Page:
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Case study 01

Helen Snaith

British Oceanographic Data Centre

Picture of ocean

Dr Helen Snaith, Prospect branch chair at the Natural Environment Research Council, says leaving the EU is likely to make it even harder to secure funding and recruit specialist staff.

As a data scientist at the British Oceanographic Data Centre – based at the National Oceanography Centre in Southampton – Dr Helen Snaith understands better than most the global nature of climate sciences, the range of skills needed to do the job and how much money it takes.

“Most of the data we look after has been collected on research cruises, which are incredibly expensive. It costs a lot of money to send a fully-crewed ship out to the Southern Ocean or the Atlantic,” she says.

The data collected by the BODC, such as sea level, sea surface temperature and full-depth temperature measurements, are distributed across the research and wider marine community.

“We want to get the best use of that data so that people can reuse it within other projects. The records are free for people to access and can also be used for commercial purposes.

“From a climate science point of view, some of our most important records are some of our oldest because they tell us how things have changed. We have records going back decades.”

It is because of the BODC’s data that we know the oceans have been getting warmer – and by how much – over the last half a century, she adds.

Working across international boundaries and with international colleagues is intrinsic to the National Oceanography Centre, which is the BODC’s parent body.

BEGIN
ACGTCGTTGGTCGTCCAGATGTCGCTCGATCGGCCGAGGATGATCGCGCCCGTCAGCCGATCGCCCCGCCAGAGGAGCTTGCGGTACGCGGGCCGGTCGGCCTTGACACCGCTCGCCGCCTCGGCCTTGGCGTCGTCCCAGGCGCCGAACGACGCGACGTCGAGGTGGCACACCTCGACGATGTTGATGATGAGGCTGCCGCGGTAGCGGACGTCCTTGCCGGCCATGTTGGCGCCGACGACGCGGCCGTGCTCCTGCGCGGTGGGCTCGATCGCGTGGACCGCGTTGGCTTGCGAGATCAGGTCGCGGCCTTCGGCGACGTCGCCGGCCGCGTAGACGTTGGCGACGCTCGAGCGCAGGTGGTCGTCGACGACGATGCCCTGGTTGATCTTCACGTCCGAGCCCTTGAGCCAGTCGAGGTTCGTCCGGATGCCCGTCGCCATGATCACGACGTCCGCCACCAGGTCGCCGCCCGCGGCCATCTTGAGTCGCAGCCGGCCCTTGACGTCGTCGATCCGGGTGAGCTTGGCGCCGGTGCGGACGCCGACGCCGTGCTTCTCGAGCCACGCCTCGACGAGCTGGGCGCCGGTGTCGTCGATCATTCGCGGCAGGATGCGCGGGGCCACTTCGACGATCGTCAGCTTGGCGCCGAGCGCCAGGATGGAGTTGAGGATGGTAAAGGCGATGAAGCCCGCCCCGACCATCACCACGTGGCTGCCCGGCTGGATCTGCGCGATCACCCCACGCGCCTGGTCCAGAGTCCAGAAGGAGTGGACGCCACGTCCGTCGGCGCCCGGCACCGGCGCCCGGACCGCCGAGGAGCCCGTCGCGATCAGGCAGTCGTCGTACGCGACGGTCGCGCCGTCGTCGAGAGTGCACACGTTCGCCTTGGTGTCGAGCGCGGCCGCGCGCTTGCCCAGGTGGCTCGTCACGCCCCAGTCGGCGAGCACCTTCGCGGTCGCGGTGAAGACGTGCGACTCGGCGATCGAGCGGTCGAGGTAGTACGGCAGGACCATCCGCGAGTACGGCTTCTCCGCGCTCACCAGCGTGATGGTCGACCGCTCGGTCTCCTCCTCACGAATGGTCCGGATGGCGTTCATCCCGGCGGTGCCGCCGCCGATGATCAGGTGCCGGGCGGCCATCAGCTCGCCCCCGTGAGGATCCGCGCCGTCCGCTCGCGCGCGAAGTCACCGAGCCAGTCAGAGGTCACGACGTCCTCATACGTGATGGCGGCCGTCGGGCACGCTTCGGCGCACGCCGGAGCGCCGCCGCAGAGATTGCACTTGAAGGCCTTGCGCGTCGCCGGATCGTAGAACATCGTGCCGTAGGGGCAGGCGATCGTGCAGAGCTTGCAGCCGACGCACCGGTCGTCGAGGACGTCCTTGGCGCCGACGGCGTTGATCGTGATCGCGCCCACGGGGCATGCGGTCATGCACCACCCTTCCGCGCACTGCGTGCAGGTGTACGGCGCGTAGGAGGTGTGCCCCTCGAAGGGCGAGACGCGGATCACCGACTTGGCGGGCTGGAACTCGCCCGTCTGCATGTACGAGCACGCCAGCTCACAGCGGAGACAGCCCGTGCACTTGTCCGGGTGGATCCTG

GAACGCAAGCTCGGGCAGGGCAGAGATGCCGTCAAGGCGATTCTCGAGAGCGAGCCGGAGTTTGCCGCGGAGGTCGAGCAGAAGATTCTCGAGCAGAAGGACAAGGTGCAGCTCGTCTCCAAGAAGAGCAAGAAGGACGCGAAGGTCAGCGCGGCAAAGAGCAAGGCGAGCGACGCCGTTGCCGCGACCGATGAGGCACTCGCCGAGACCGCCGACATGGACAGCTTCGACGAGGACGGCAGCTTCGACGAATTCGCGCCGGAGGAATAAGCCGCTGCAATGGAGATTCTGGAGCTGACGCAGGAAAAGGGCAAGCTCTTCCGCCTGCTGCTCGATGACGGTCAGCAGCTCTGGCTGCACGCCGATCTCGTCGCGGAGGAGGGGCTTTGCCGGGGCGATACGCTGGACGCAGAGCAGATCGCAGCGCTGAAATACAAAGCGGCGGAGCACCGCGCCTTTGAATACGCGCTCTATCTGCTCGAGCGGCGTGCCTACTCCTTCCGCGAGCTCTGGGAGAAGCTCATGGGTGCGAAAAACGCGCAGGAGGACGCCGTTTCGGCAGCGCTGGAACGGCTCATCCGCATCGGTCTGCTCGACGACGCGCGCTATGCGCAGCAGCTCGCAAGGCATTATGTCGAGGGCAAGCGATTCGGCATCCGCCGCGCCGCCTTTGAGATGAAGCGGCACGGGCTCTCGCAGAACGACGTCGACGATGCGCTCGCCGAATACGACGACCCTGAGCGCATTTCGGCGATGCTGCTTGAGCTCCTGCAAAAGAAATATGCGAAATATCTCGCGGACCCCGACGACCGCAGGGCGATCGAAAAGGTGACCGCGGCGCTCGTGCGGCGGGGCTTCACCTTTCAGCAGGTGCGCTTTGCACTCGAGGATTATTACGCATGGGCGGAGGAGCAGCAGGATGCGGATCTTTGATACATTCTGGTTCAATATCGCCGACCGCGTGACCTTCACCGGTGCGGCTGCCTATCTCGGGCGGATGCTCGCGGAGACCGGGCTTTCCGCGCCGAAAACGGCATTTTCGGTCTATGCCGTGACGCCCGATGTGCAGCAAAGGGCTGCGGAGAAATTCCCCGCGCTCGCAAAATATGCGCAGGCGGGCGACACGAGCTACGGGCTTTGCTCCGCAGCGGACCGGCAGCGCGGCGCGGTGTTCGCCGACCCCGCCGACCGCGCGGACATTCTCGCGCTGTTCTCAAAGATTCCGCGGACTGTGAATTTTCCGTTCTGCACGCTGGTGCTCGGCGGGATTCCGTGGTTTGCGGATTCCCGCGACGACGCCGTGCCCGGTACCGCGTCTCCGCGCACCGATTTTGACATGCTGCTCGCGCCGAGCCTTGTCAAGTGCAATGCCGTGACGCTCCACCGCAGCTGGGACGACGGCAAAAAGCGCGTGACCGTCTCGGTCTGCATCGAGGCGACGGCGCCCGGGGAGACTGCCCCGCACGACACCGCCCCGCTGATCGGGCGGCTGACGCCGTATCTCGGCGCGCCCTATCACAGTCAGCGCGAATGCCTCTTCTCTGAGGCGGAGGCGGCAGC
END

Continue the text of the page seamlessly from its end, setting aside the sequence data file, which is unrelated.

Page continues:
“The government is increasingly setting research targets that it describes as ‘ODA-able’ – meaning that they qualify for overseas development assistance.”

This might mean working with countries such as India or Indonesia on coastal defence programmes, says Helen.

“The nature of what NOC does relies on expertise that is spread across the globe and we have to ensure that continues after Brexit… We rely on very specialist skills. Globally, there are not a lot of people who can do this work.

“We have researchers from across the world, particularly across the EU. If you walk around NOC, probably no more than 50% of the researchers are British. On my corridor, we have Greek, Italian, Spanish, French, German, Slovakian and Chinese staff.”

Even now, before Britain has formally left the EU, the NOC regularly has to make special cases to recruit scientists with the necessary skills from outside Europe.

“Brexit means we’ll have to jump through more hoops and it certainly won’t make things any easier.”

The NOC and other research bodies are now facing a period of uncertainty and possible disruption to their work through no real fault of their own, says Helen.

“We know that the funding we have for current projects is secure. We have been told we should continue to bid into the existing programmes for at least the next two years before we leave the EU.”

As Helen points out, the overwhelming majority of people in science and academia voted in favour of staying within the EU. “Now, everyone is wondering where we go from here.”